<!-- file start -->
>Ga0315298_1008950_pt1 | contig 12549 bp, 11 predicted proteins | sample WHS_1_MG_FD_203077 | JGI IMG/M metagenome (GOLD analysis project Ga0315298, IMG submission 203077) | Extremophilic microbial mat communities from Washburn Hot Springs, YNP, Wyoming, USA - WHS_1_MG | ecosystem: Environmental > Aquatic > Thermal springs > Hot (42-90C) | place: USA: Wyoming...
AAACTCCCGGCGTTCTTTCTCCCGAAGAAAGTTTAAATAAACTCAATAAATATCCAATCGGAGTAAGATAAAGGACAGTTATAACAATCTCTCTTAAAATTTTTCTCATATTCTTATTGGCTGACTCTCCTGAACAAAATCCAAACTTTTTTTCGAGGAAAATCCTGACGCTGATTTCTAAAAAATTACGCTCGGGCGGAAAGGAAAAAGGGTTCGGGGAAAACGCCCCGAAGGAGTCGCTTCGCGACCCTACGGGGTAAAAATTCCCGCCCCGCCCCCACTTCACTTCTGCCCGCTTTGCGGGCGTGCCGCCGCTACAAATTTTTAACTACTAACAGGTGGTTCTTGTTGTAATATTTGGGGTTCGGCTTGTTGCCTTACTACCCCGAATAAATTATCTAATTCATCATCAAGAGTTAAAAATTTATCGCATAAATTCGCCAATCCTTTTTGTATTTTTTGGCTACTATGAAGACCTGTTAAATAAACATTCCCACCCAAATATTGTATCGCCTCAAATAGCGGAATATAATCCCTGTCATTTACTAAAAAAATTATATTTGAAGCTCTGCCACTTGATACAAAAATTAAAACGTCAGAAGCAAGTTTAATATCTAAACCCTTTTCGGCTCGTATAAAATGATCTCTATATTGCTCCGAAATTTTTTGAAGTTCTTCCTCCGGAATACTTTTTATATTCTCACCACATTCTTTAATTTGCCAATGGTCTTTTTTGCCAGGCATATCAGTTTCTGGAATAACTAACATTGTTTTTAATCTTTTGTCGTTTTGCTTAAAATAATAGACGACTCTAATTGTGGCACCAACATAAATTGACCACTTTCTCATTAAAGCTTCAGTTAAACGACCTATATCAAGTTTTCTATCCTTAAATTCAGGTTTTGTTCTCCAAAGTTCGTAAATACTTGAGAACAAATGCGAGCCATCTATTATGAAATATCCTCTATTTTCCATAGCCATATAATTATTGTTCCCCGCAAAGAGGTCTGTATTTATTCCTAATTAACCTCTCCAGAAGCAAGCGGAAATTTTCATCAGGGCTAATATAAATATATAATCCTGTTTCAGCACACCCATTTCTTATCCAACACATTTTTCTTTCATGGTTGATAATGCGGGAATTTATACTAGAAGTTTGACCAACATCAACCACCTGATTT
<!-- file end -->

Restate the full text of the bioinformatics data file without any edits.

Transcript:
>Ga0315298_1008950_pt1 | contig 12549 bp, 11 predicted proteins | sample WHS_1_MG_FD_203077 | JGI IMG/M metagenome (GOLD analysis project Ga0315298, IMG submission 203077) | Extremophilic microbial mat communities from Washburn Hot Springs, YNP, Wyoming, USA - WHS_1_MG | ecosystem: Environmental > Aquatic > Thermal springs > Hot (42-90C) | place: USA: Wyoming...
AAACTCCCGGCGTTCTTTCTCCCGAAGAAAGTTTAAATAAACTCAATAAATATCCAATCGGAGTAAGATAAAGGACAGTTATAACAATCTCTCTTAAAATTTTTCTCATATTCTTATTGGCTGACTCTCCTGAACAAAATCCAAACTTTTTTTCGAGGAAAATCCTGACGCTGATTTCTAAAAAATTACGCTCGGGCGGAAAGGAAAAAGGGTTCGGGGAAAACGCCCCGAAGGAGTCGCTTCGCGACCCTACGGGGTAAAAATTCCCGCCCCGCCCCCACTTCACTTCTGCCCGCTTTGCGGGCGTGCCGCCGCTACAAATTTTTAACTACTAACAGGTGGTTCTTGTTGTAATATTTGGGGTTCGGCTTGTTGCCTTACTACCCCGAATAAATTATCTAATTCATCATCAAGAGTTAAAAATTTATCGCATAAATTCGCCAATCCTTTTTGTATTTTTTGGCTACTATGAAGACCTGTTAAATAAACATTCCCACCCAAATATTGTATCGCCTCAAATAGCGGAATATAATCCCTGTCATTTACTAAAAAAATTATATTTGAAGCTCTGCCACTTGATACAAAAATTAAAACGTCAGAAGCAAGTTTAATATCTAAACCCTTTTCGGCTCGTATAAAATGATCTCTATATTGCTCCGAAATTTTTTGAAGTTCTTCCTCCGGAATACTTTTTATATTCTCACCACATTCTTTAATTTGCCAATGGTCTTTTTTGCCAGGCATATCAGTTTCTGGAATAACTAACATTGTTTTTAATCTTTTGTCGTTTTGCTTAAAATAATAGACGACTCTAATTGTGGCACCAACATAAATTGACCACTTTCTCATTAAAGCTTCAGTTAAACGACCTATATCAAGTTTTCTATCCTTAAATTCAGGTTTTGTTCTCCAAAGTTCGTAAATACTTGAGAACAAATGCGAGCCATCTATTATGAAATATCCTCTATTTTCCATAGCCATATAATTATTGTTCCCCGCAAAGAGGTCTGTATTTATTCCTAATTAACCTCTCCAGAAGCAAGCGGAAATTTTCATCAGGGCTAATATAAATATATAATCCTGTTTCAGCACACCCATTTCTTATCCAACACATTTTTCTTTCATGGTTGATAATGCGGGAATTTATACTAGAAGTTTGACCAACATCAACCACCTGATTT